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Tesla Extended Warranty for Model 3 & Model Y Now an Option!

It seems like most Americans are routinely hounded by annoying, scammy, spam phone calls telling you that you need to buy an extended warranty for your car. (Though, I haven’t been getting those for a while. Thanks, Biden?) I’m not sure why or how those became such common spam calls, but if you are indeed interested in an extended warranty for a Tesla Model 3 or Model Y, news today indicates that you don’t have to bother getting hooked into one of those calls. You can just go straight through Tesla!

A social media influencer who has owned 7 Teslas, Zack @BLKMDL3, noticed on the Tesla app a couple of hours ago that you can now buy a 2-year or 25,000-mile extended warranty for your Model 3 or Model Y. His extended warranty price would be $2,000 whereas mine would be $1,800 apparently because he’s got a Model Y and I’ve got a Model 3. (The cost for a Model S is $3100 and for a Model X it’s $3500.) I’m not sure if that’s a good or a bad deal, as I’ve got a bit more time and mileage on my initial Model 3 warranty and haven’t gone shopping for an extended warranty, but I lean toward thinking that this is what I’d get.

First of all, let’s be frank — it’s easier and feels safer and simpler to go through Tesla for an extended warranty on a Tesla vehicle. I’m not saying that Tesla is perfect either (it’s got some customer service issues to iron out), but I do assume Tesla will do right by its customers and handle an extended warranty agreement well.

One may debate whether it’s worth getting an extended warranty at all. It’s definitely open for discussion. However, with the amount of tech in a Tesla, the fact that it’s still a fairly new company with limited experience manufacturing at a high volume, the fact that it iterates/changes things in its cars quite frequently, and the company’s reputation for having quality/reliability issues pop up that need servicing, it does seem logical to me to get an extended warranty on a Tesla that you’re owning past the original basic warranty — 4 years or 50,000 miles, whichever comes first. (Note that there’s also an original warranty on the battery and drive unit that lasts 8 years or 120,000 miles, whichever comes first.)

As noted above, I just checked the Tesla app on my phone and confirmed that I now have an offer to buy an extended warranty. Hmm … maybe I do need to start thinking about it, given that my initial basic warranty expires in a few months.

What exactly is covered? This is how Tesla summarizes it: “Repair or replacement necessary to correct defects in the materials or workmanship of most parts manufactured or supplied by Tesla during the coverage period.” Many more details can be found here. (I’m going to do a little bit of a test/check soon to see if a couple of things would be covered or not. Stay tuned.)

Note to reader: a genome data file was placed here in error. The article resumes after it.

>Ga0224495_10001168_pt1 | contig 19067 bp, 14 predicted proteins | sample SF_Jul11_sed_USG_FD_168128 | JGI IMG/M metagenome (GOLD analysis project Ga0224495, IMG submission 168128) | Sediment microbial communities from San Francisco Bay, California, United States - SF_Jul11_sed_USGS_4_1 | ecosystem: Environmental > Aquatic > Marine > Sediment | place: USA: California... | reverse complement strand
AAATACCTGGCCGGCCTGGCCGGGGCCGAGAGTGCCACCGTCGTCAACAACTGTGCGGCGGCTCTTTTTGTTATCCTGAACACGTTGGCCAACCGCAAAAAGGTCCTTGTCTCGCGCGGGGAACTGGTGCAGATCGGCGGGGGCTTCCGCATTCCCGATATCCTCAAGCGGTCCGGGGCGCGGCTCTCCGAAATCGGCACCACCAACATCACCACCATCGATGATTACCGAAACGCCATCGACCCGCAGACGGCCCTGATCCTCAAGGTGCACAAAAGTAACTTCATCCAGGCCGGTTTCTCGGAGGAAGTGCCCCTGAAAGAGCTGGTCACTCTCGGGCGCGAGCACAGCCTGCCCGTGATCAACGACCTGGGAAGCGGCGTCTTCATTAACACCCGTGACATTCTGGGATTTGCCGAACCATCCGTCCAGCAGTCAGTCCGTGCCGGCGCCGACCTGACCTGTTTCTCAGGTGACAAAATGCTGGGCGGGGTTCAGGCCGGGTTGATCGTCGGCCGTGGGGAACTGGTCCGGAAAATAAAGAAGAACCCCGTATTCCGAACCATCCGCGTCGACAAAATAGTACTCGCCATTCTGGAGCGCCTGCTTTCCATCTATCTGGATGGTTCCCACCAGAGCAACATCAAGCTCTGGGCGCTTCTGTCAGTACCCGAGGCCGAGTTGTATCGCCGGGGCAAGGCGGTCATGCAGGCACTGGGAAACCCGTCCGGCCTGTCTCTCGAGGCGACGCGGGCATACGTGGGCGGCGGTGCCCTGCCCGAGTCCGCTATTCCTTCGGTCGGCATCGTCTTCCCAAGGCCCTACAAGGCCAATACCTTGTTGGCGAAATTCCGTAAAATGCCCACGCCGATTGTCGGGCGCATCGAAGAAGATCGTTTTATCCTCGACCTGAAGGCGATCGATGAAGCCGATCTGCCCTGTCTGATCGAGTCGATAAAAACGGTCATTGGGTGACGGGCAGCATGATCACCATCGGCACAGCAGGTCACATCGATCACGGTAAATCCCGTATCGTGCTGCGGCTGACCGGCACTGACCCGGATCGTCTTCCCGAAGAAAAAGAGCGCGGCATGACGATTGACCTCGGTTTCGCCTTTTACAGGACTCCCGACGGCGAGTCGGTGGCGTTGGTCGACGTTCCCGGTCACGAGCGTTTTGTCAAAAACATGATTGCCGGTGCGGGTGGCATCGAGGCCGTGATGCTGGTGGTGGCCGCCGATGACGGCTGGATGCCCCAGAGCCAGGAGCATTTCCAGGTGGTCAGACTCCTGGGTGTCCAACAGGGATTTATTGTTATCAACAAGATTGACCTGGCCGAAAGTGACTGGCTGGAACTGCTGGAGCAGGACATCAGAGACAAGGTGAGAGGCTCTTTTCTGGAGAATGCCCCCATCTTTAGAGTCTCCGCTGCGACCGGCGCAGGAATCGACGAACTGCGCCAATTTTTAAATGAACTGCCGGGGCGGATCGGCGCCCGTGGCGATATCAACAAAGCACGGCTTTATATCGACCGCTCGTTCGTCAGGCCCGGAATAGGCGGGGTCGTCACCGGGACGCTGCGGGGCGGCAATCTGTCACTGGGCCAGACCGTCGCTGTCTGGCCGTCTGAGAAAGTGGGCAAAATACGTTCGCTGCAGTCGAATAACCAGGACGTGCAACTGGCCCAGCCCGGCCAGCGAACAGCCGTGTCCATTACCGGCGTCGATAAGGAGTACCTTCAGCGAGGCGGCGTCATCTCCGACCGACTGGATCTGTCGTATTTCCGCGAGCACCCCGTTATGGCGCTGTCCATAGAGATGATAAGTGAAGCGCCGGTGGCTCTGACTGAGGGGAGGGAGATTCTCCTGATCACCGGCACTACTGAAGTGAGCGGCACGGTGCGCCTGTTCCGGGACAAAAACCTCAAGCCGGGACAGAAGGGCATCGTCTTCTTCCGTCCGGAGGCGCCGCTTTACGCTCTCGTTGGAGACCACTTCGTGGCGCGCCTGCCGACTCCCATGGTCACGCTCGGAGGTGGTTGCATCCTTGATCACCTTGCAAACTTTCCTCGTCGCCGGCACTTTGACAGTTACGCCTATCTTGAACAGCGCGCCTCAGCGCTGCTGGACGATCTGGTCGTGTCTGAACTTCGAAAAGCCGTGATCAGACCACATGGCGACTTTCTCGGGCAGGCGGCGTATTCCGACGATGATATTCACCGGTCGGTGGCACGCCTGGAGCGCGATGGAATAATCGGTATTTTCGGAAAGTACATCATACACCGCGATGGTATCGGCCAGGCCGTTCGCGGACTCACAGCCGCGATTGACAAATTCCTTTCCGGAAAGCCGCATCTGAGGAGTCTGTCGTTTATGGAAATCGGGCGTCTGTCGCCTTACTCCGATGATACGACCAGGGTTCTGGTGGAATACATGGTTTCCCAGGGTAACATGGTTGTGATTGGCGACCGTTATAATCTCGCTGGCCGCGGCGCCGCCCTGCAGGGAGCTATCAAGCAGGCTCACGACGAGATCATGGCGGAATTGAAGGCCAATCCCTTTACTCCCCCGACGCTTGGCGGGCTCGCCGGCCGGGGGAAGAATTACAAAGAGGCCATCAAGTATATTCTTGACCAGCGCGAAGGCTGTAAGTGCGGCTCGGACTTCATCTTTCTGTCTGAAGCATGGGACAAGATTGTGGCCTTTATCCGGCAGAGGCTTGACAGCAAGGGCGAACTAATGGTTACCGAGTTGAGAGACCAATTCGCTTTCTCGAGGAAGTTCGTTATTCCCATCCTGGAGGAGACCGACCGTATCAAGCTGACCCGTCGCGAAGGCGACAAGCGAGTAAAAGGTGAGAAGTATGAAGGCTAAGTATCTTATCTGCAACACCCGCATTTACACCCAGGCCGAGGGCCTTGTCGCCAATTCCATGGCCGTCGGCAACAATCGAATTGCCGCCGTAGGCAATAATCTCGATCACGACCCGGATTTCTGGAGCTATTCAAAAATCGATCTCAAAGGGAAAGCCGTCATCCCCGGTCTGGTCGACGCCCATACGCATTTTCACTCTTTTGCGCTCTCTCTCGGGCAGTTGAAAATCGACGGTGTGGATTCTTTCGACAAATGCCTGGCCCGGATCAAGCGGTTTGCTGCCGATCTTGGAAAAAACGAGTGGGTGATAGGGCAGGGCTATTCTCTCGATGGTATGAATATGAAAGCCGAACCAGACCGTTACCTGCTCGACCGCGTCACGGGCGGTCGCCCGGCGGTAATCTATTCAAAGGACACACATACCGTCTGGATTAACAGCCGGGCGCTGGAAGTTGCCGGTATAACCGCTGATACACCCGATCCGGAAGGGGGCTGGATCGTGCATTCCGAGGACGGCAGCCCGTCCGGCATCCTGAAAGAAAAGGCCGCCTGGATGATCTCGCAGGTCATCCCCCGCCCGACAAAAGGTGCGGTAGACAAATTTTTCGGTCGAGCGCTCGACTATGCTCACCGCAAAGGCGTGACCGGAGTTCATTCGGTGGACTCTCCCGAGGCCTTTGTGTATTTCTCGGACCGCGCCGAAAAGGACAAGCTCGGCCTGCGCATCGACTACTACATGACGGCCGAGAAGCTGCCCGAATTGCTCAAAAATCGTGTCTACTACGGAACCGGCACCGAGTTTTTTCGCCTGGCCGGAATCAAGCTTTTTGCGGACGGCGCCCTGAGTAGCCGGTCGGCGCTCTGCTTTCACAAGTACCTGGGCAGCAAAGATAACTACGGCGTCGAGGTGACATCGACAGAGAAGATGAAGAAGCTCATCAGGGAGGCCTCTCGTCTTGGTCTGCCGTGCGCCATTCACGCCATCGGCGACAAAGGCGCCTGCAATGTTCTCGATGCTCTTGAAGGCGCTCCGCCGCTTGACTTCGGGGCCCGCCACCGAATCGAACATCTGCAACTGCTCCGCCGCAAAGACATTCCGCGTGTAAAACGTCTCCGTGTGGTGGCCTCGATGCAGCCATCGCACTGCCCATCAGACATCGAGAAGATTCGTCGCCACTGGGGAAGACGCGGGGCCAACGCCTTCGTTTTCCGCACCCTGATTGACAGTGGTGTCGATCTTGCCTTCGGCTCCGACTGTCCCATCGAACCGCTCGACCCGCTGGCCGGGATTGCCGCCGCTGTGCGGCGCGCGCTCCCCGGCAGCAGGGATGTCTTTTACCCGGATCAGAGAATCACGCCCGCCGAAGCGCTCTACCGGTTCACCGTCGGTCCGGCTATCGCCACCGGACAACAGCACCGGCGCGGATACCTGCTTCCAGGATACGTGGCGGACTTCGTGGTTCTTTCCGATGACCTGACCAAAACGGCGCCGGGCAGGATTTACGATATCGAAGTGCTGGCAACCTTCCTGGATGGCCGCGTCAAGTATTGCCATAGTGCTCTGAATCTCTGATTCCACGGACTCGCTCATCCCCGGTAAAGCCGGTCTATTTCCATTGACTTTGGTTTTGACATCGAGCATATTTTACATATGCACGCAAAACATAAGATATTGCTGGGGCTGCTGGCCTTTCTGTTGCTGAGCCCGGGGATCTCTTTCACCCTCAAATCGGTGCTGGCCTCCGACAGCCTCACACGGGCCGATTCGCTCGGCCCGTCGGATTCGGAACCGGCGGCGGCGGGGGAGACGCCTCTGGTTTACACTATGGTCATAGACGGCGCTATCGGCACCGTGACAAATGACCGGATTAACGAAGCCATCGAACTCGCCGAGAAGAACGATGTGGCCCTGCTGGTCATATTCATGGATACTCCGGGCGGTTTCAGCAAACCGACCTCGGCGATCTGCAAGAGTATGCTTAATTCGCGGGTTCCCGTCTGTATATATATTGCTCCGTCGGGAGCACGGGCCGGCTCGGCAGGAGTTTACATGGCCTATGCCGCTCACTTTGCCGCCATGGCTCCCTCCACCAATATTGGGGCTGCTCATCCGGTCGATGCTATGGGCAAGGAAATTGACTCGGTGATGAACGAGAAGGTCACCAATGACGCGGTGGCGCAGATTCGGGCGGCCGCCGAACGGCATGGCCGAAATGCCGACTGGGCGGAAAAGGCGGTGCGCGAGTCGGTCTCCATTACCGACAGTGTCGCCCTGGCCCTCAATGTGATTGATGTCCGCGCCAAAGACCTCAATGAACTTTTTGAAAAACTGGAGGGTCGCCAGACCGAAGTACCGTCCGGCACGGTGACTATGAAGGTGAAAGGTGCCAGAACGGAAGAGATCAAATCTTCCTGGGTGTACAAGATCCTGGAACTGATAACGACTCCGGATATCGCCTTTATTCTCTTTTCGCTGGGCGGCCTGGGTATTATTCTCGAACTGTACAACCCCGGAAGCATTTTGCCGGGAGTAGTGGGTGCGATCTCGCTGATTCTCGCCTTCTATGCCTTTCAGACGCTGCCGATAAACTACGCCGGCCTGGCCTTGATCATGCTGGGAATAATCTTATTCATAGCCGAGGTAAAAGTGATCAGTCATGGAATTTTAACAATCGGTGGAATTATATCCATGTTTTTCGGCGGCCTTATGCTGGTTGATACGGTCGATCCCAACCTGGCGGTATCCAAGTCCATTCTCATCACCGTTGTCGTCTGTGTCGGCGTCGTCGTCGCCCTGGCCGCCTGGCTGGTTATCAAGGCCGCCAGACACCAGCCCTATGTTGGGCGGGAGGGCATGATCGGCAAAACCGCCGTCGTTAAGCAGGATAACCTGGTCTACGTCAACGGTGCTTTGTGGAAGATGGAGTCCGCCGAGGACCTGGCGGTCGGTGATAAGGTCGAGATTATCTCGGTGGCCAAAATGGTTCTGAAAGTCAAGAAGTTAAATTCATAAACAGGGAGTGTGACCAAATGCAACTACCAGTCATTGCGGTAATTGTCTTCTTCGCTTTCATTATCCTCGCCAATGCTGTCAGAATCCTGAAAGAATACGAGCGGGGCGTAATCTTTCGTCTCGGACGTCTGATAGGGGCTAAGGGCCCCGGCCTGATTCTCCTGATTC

What do you think about this offer? What do you think about Tesla offering an extended warranty in general?

Note that if your Tesla is already out of warranty, this extended warranty option is not available. So, if you may want this, make sure you get it before the original warranty is up.

Additionally, the warranty is not available if you bought your Tesla used.

I have to end with a great question from another Tesla owner. A Todd Gleason asks, is the 2 years of extended warranty calculated in Elon time or normal human time? If it’s the former, does that make it a 10-year extended warranty? One has to wonder.

Any other thoughts or comments?

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Zach is tryin' to help society help itself one word at a time. He spends most of his time here on CleanTechnica as its director, chief editor, and CEO. Zach is recognized globally as an electric vehicle, solar energy, and energy storage expert. He has presented about cleantech at conferences in India, the UAE, Ukraine, Poland, Germany, the Netherlands, the USA, Canada, and Curaçao. Zach has long-term investments in Tesla [TSLA], NIO [NIO], Xpeng [XPEV], Ford [F], ChargePoint [CHPT], Amazon [AMZN], Piedmont Lithium [PLL], Lithium Americas [LAC], Albemarle Corporation [ALB], Nouveau Monde Graphite [NMGRF], Talon Metals [TLOFF], Arclight Clean Transition Corp [ACTC], and Starbucks [SBUX]. But he does not offer (explicitly or implicitly) investment advice of any sort.


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